Coronavirus, How To Tell You Have It And It’s Not The Flu?
Coronavirus, as you well know by now is a very serious illness. Do you know its symptoms? Could you tell the difference between it and the flu — or just a bad cold? Well, if you’re not sure, now would be a good time to find out.
Coronavirus, (COVID-19) in most cases, starts with a fever.
There’s usually a cough that comes with it, and also in some-but not all cases, shortness of breath.
But, the fact is, most people with a mild case of COVID-19, that’s pretty much the extent of unpleasant symptoms. And, therefore, that’s pretty much an overlap with the flu or any other respiratory illness.
Indeed, a severe case of the flu can make you feel worse. The flu usually comes with a longer list of symptoms, such as nasal congestion, sore throat, muscle aches, vomiting and diarrhea. This is not the case, so far with the Coronavirus. Indeed, 80 percent diagnosed with COVID-19 have mild symptoms.
Only 14 percent have reported chest pain and have developed pneumonia. The most severely affected are senior citizens and others with serious underlying health conditions.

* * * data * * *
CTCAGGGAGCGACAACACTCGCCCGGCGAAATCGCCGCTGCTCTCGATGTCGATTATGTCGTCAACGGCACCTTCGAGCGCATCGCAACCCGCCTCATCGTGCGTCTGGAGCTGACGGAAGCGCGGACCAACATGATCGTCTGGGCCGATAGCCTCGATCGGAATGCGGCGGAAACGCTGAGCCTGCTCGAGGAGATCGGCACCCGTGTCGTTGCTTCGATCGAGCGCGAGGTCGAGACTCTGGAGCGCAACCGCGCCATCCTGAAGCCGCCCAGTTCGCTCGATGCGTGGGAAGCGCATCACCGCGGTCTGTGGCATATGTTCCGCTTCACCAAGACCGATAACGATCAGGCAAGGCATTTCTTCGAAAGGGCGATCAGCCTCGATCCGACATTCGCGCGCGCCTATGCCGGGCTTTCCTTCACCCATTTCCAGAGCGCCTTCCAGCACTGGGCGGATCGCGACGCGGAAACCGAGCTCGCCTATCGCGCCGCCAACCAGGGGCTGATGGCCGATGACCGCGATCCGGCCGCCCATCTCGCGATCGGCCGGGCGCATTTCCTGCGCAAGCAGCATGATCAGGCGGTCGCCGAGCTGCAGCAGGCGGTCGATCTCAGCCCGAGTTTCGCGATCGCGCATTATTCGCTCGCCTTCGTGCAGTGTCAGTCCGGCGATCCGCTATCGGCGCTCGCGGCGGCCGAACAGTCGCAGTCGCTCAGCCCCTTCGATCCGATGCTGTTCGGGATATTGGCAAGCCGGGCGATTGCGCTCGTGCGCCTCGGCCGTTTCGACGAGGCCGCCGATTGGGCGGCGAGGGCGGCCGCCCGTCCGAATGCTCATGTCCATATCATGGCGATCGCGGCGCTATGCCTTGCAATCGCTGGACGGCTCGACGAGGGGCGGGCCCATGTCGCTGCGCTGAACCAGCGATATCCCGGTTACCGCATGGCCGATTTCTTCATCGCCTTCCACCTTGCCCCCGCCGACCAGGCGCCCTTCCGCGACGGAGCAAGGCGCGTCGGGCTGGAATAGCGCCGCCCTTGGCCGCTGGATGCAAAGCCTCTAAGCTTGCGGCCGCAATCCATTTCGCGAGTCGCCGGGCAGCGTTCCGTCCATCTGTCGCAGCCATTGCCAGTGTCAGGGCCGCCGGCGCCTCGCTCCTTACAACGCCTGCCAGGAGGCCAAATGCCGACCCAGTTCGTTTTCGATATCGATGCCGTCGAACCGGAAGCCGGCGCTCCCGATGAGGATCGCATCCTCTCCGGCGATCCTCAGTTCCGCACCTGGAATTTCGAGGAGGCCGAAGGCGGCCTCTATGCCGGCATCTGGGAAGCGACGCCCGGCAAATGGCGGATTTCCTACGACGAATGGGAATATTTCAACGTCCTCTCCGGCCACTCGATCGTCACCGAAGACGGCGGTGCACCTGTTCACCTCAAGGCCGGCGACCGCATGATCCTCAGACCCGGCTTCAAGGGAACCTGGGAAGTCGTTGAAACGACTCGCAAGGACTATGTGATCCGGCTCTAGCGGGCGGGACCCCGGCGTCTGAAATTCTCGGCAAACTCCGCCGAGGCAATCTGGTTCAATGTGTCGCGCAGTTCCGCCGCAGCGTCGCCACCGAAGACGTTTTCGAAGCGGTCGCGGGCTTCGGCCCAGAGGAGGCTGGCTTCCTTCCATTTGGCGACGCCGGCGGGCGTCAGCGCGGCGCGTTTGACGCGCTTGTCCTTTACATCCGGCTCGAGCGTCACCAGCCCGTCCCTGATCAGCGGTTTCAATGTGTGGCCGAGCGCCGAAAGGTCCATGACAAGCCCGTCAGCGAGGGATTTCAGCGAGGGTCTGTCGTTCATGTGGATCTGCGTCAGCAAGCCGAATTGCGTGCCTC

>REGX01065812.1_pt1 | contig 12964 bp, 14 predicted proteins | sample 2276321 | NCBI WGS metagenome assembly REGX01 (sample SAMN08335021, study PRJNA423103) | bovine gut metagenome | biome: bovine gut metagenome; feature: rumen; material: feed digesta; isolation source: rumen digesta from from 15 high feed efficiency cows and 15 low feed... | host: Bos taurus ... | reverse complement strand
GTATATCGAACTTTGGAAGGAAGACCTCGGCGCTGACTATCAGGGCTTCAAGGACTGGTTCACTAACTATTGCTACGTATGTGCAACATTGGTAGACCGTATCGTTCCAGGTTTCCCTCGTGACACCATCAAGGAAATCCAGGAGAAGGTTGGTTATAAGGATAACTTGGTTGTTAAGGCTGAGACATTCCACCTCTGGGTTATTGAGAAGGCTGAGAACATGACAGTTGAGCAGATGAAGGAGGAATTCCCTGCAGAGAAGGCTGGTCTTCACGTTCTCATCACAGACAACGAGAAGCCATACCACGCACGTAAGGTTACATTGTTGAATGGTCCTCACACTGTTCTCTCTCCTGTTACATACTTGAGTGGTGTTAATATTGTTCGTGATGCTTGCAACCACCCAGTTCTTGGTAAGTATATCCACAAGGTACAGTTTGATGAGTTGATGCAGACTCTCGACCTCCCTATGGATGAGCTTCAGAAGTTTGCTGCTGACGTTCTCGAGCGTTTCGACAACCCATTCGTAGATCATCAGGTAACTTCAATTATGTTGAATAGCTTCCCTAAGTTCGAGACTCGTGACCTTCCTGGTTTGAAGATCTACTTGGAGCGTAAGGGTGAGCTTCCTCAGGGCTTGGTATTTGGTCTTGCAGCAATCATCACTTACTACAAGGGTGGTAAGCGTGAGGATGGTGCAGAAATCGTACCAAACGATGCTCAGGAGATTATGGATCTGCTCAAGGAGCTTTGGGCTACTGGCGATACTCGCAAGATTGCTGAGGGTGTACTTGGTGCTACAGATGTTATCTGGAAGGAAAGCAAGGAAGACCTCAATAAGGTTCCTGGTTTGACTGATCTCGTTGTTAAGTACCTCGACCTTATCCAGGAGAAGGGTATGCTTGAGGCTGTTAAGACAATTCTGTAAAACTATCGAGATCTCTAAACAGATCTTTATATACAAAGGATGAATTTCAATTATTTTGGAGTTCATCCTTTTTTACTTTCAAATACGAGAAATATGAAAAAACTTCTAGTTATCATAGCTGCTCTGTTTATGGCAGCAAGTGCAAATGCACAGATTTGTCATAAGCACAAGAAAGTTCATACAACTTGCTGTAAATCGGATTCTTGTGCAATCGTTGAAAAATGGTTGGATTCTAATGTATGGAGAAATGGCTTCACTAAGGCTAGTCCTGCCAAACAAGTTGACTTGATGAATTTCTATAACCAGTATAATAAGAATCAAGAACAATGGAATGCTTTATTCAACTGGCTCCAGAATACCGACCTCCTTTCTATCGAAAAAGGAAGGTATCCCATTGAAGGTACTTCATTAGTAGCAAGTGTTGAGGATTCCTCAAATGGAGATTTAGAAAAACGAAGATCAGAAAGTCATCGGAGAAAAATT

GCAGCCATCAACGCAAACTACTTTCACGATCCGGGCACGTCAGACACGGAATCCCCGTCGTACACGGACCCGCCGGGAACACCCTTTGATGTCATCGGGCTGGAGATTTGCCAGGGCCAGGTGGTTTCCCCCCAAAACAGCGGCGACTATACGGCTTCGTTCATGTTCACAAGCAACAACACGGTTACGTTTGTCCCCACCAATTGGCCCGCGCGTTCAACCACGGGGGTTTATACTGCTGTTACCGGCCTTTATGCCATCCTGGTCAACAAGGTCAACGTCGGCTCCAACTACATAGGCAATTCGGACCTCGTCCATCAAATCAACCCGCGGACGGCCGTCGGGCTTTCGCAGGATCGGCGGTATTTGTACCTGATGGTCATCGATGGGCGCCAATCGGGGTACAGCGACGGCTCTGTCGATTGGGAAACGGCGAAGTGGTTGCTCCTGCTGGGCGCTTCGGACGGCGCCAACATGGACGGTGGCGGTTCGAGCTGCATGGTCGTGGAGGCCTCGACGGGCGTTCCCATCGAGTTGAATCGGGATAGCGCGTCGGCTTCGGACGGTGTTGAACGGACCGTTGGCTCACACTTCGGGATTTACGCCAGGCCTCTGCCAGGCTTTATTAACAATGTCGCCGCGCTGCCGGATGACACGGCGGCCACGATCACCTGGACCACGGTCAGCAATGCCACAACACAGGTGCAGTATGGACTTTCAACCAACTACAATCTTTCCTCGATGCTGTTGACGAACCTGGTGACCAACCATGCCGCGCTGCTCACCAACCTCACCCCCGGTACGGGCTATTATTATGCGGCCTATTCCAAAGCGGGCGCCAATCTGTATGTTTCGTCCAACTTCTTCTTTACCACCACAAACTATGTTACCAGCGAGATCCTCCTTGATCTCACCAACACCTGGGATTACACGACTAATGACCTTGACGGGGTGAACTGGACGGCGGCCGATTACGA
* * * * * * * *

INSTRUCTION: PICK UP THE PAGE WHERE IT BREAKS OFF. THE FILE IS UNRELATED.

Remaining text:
That’s not to say, that the coronavirus will stay this way, as it’s just too early to tell.
Mild COVID-19 cases:
- shortness of breath
Severe COVID-19 cases:
- chest pain
If you experience any of these three primary symptoms (fever, cough and shortness of breath) call your doctor immediately.
If you are diagnosed with COVID-19, stay home and avoid public areas, the Centers for Disease Control and Prevention (CDC) advises. Washing your hands often and wiping down frequently touched surfaces also reduces the risk of getting others sick.
There is no cure yet for COVID-19, just relief from symptoms. Therefore, if you think you’re experiencing symptoms — get yourself to a doctor-quickly.
Take Protective Action
Wash your hands often and stay away from sick people — at least six feet away.
The reason to keep your distance is because this disease is transmitted by respiratory droplets. Droplets that can come from a sneeze or a cough. Transmission into your body comes from breathing in those droplets.
Therefore, avoid touching your nose, mouth and eyes. And if you do need to cough or sneeze, be sure to cover it.
The biggest population risk is with senior citizens. Many seniors have weakened immune systems and other medical conditions.
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